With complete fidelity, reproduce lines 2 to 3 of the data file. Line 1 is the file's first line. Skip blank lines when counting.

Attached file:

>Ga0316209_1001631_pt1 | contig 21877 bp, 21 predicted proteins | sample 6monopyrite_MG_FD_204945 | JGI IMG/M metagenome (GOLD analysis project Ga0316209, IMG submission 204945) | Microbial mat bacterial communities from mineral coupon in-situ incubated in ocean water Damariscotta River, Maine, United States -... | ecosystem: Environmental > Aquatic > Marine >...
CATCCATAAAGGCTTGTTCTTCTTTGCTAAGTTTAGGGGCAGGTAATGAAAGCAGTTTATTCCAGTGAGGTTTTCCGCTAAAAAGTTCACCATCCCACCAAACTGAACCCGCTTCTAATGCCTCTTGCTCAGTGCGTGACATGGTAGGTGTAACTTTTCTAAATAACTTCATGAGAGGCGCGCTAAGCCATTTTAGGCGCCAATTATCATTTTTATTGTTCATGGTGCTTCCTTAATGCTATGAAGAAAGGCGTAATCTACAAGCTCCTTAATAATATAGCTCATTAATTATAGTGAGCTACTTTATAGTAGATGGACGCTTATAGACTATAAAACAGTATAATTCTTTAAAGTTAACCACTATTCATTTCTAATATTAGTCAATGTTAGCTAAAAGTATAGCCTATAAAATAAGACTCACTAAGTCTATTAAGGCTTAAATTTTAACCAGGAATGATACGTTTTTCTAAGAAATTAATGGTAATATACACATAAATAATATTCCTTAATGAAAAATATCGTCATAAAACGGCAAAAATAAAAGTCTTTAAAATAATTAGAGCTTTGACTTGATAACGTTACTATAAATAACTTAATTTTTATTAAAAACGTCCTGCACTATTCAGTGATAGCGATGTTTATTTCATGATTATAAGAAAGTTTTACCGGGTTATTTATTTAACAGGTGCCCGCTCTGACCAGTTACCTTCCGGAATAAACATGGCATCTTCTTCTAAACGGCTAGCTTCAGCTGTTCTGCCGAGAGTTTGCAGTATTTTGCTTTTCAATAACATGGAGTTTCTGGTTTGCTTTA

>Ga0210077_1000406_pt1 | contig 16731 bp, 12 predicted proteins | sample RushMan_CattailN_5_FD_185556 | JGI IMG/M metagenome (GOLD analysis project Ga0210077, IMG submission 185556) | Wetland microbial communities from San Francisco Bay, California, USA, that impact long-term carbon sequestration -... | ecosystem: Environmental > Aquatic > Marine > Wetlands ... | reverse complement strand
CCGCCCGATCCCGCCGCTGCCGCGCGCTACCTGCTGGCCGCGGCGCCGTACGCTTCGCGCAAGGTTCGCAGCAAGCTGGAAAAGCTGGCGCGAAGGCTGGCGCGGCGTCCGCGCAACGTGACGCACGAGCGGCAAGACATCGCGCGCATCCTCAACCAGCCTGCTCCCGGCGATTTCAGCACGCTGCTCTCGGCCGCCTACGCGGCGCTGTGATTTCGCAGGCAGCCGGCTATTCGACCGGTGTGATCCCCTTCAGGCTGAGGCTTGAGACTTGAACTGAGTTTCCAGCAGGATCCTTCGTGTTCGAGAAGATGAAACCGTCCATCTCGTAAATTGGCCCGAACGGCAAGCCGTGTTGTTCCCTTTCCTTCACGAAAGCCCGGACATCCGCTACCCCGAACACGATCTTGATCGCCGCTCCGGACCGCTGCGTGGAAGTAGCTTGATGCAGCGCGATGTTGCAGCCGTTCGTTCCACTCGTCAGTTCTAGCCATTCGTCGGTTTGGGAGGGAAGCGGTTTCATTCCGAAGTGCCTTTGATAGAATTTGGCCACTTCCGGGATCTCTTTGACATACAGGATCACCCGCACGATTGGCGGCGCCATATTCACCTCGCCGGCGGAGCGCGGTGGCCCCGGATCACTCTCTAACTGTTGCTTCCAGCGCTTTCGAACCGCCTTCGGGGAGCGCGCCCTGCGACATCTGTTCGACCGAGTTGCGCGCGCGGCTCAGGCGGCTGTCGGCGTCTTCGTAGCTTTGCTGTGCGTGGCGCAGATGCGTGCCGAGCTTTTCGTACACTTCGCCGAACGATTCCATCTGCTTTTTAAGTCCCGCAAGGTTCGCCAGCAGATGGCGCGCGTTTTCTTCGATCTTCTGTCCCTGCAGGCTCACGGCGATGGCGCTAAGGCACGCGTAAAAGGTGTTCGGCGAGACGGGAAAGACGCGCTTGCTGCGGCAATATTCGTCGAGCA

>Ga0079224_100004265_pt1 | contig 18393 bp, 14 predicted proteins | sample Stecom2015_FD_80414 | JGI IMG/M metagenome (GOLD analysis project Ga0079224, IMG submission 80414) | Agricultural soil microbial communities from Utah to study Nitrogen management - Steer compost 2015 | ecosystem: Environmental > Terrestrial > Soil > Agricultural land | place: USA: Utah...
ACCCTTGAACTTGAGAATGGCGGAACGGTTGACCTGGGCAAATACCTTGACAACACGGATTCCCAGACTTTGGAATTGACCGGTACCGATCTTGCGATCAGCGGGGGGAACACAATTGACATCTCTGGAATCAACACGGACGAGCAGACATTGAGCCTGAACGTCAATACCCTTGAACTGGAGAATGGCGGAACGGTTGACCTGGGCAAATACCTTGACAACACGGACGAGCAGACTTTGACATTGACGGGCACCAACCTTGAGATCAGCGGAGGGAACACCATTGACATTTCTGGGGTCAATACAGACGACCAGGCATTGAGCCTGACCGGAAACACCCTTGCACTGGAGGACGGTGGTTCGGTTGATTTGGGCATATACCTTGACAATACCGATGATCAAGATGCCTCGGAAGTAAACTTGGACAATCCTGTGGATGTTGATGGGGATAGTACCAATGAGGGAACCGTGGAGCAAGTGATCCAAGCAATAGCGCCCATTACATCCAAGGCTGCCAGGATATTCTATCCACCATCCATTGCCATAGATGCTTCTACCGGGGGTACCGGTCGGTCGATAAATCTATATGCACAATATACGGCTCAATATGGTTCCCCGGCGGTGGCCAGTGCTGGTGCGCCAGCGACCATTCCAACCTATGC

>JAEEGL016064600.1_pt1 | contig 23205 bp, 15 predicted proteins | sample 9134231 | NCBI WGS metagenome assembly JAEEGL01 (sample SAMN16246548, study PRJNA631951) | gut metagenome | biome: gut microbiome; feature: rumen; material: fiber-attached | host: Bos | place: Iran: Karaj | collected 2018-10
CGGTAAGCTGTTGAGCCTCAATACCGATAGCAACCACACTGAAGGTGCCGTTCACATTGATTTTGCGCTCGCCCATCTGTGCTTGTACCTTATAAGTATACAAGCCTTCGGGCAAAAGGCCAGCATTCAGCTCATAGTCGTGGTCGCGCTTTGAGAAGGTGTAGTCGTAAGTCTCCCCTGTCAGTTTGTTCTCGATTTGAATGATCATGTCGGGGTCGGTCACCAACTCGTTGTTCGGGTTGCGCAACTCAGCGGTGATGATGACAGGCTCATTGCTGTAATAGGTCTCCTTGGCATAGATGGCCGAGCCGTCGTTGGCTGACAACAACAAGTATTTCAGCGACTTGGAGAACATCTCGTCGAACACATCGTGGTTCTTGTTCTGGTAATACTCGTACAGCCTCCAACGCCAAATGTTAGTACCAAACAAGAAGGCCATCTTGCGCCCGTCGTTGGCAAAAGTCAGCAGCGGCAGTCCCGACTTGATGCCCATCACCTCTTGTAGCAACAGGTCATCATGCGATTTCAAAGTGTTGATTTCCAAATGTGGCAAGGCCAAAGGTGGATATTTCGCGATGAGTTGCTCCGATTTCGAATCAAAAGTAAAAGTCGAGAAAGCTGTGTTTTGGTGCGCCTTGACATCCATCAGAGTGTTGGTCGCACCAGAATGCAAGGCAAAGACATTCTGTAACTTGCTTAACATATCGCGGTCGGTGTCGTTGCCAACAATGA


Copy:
CATCCATAAAGGCTTGTTCTTCTTTGCTAAGTTTAGGGGCAGGTAATGAAAGCAGTTTATTCCAGTGAGGTTTTCCGCTAAAAAGTTCACCATCCCACCAAACTGAACCCGCTTCTAATGCCTCTTGCTCAGTGCGTGACATGGTAGGTGTAACTTTTCTAAATAACTTCATGAGAGGCGCGCTAAGCCATTTTAGGCGCCAATTATCATTTTTATTGTTCATGGTGCTTCCTTAATGCTATGAAGAAAGGCGTAATCTACAAGCTCCTTAATAATATAGCTCATTAATTATAGTGAGCTACTTTATAGTAGATGGACGCTTATAGACTATAAAACAGTATAATTCTTTAAAGTTAACCACTATTCATTTCTAATATTAGTCAATGTTAGCTAAAAGTATAGCCTATAAAATAAGACTCACTAAGTCTATTAAGGCTTAAATTTTAACCAGGAATGATACGTTTTTCTAAGAAATTAATGGTAATATACACATAAATAATATTCCTTAATGAAAAATATCGTCATAAAACGGCAAAAATAAAAGTCTTTAAAATAATTAGAGCTTTGACTTGATAACGTTACTATAAATAACTTAATTTTTATTAAAAACGTCCTGCACTATTCAGTGATAGCGATGTTTATTTCATGATTATAAGAAAGTTTTACCGGGTTATTTATTTAACAGGTGCCCGCTCTGACCAGTTACCTTCCGGAATAAACATGGCATCTTCTTCTAAACGGCTAGCTTCAGCTGTTCTGCCGAGAGTTTGCAGTATTTTGCTTTTCAATAACATGGAGTTTCTGGTTTGCTTTA

>Ga0210077_1000406_pt1 | contig 16731 bp, 12 predicted proteins | sample RushMan_CattailN_5_FD_185556 | JGI IMG/M metagenome (GOLD analysis project Ga0210077, IMG submission 185556) | Wetland microbial communities from San Francisco Bay, California, USA, that impact long-term carbon sequestration -... | ecosystem: Environmental > Aquatic > Marine > Wetlands ... | reverse complement strand